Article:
CMS announced that its Part D Senior Savings Model designed to cut insulin costs for struggling Medicare beneficiaries is attracting broad insurer participation, indicating high potential for success.
A CMS plan designed to encourage Medicare Part D sponsors to lower insulin co-pays for beneficiaries in the coverage gap appears to be working, officials said yesterday, noting that 88 health payers representing over 1750 individual Medicare Part D and Medicare Advantage plans have applied to offer the Part D Senior Savings Model for insulin products in 2021.
Officials said the model will cap the out-of-pocket monthly expense for insulin at $35 for participating beneficiaries, representing average annual per-beneficiary savings of $446. The program changes the incentives that have previously prevented plan sponsors from lowering the cost of insulin by increasing manufacturer discounts applied during the coverage gap. Manufacturers will pay an additional $250 million in discounts over the 5 years of the model.
“This market-based solution, in which insulin manufacturers and Part D sponsors compete to provide lower costs and higher quality for patients, will allow seniors to choose a Part D plan that covers their insulin at an average 66% lower out-of-pocket cost throughout the year,” said CMS Administrator Seema Verma.
Verma added that participation in the model is open to biosimilar manufacturers, although there are currently no biosimilar insulins on the market. Separately, the FDA has sought to lower insulin costs by making it possible for insulin producers to apply for product approvals through a new regulatory pathway. This change is recent and its potential for success is a subject of much debate.
The Part D Senior Savings Model was announced in March 2020 and is a voluntary model that would allow participating plans to offer lower out-of-pocket costs for a broad range of insulin products. The model comes after the administration previously announced a 13.5% decline in the average monthly basic Part D premium since 2017 to the lowest level in 7 years.
High Costs and Many Users
According to a CMS statement, 1 in 3 Medicare beneficiaries has diabetes and more than 3.3 million Medicare beneficiaries use 1 or more of the common forms of insulin. High costs can be a major barrier to patients seeking treatment, and gaps in insulin access can increase the risk of complications such as vision loss, kidney failure, foot ulcers, and heart attacks.
Additionally, budgeting can be a challenge as out-of-pocket expenses can vary from month to month, in part due to the different rules that apply during each phase of the Part D benefit.
Currently, Part D sponsors can offer prescription drug plans that provide cost sharing in the coverage gap; however, Part D sponsors who do will accrue costs normally paid by drug manufacturers, which are then passed down to beneficiaries in the form of higher premiums.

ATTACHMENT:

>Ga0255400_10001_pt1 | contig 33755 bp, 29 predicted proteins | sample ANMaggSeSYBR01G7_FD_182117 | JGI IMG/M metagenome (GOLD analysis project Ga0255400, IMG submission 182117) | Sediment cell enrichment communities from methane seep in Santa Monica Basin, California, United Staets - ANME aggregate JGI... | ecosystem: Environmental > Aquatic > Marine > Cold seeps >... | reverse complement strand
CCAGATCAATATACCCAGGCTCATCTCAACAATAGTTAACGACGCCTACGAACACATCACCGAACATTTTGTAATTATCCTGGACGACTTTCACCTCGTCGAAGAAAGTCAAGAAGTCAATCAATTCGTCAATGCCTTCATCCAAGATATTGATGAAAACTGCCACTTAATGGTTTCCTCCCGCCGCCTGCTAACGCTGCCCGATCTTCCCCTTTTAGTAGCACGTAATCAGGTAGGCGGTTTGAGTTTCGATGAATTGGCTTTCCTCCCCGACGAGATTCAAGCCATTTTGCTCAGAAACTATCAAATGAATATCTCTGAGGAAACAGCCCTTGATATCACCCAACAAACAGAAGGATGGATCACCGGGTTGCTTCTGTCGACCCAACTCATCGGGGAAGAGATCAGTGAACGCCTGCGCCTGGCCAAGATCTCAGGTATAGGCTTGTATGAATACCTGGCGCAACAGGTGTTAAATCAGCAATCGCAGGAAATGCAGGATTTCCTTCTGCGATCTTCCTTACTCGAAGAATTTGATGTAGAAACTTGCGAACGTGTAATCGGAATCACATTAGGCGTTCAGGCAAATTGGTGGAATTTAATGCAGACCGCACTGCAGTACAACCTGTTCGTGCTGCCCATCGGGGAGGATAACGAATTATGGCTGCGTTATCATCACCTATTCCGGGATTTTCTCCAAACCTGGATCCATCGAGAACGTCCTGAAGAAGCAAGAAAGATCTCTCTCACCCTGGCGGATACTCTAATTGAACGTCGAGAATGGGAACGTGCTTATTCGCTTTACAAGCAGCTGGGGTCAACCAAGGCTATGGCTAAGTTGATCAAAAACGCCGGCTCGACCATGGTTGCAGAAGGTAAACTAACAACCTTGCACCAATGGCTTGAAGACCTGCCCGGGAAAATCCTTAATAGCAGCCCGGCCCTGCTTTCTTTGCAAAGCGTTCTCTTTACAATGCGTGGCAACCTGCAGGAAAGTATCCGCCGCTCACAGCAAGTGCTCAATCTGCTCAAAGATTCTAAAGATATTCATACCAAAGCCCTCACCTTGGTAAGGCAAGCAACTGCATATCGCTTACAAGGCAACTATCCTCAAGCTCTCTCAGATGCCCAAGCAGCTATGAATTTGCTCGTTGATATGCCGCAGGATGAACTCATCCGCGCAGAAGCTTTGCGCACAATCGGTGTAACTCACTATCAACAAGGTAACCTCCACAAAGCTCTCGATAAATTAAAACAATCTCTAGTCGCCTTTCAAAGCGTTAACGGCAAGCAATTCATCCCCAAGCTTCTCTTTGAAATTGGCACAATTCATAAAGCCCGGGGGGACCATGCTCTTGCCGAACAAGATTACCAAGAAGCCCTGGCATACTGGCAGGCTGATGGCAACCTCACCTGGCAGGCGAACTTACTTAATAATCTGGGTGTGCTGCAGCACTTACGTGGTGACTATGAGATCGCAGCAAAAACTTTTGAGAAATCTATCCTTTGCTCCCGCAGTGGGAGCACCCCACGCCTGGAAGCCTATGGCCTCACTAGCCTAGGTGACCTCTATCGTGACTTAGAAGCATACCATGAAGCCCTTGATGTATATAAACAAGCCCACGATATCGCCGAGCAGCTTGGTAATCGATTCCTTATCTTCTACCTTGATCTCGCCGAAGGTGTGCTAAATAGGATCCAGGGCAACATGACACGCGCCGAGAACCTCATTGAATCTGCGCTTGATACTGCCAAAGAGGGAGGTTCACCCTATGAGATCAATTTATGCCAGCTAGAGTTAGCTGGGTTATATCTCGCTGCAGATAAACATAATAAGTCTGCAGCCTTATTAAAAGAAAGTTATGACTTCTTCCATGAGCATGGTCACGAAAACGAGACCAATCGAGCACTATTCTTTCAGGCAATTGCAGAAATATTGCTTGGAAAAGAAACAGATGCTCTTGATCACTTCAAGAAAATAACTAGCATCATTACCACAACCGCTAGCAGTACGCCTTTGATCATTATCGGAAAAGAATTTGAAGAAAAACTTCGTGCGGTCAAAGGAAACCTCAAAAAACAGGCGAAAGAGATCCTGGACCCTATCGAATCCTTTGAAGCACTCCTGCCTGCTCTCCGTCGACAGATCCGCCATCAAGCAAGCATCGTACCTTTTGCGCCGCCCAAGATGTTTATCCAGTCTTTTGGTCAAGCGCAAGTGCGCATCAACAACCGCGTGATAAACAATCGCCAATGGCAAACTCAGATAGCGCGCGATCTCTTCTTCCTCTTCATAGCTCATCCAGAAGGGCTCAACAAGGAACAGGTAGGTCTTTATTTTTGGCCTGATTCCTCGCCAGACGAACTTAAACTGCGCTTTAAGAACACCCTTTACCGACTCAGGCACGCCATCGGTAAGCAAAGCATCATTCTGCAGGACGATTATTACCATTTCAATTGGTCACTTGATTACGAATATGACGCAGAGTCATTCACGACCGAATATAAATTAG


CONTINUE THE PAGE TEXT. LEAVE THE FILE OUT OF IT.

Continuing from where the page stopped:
The new model addresses that issue by allowing manufacturers to continue paying their full coverage gap discount and requires participating Part D sponsors’ plans to lower cost sharing.
Under the model, participating Part D manufacturers will continue to pay their current 70% discount in the coverage gap for their insulins that are included. Discounts will be calculated before the application of supplemental benefits under the model and will reduce out-of-pocket costs of insulin for Medicare beneficiaries.
CMS also predicts that beneficiaries will have plan options in all 50 states, the District of Columbia, and Puerto Rico through either a stand-alone prescription drug plan or Medicare Advantage Plan with prescription drug coverage that can be found through the Medicare Plan Finder on the Medicare.gov website.
Other Efforts to Improve Access
Prior to the enrollment period, CMS plans to enhance the Medicare Plan Finder to include a filter to identify plans that offer capped out-of-pocket costs for insulin for easy searching for beneficiaries. Enrollment for beneficiaries will last from October 15, 2020, through December 7, 2020, for coverage beginning on January 1, 2021.
The Part D Senior Savings Model builds on other actions taken by the CMS to strengthen Medicare including providing coverage for therapeutic continuous glucose monitors for patients who synchronize their insulin devices with their smartphones and allowing Medicare Advantage plans to offer a broader range of supplemental benefits tailored to a patient’s chronic disease.
In addition, CMS has responded to the coronavirus disease 2019 pandemic to ensure diabetic treatments are available for beneficiaries by allowing enrollees to fill or refill Part D—covered drugs for up to 3-month supplies, allowing mail or home deliveries of treatments through retail pharmacies, and expanding telehealth options.
CMS also expanded access to therapeutic continuous glucose monitors for patients with diabetes in response to the crisis. Previously, patients had to meet criteria to qualify for coverage of monitors under Medicare.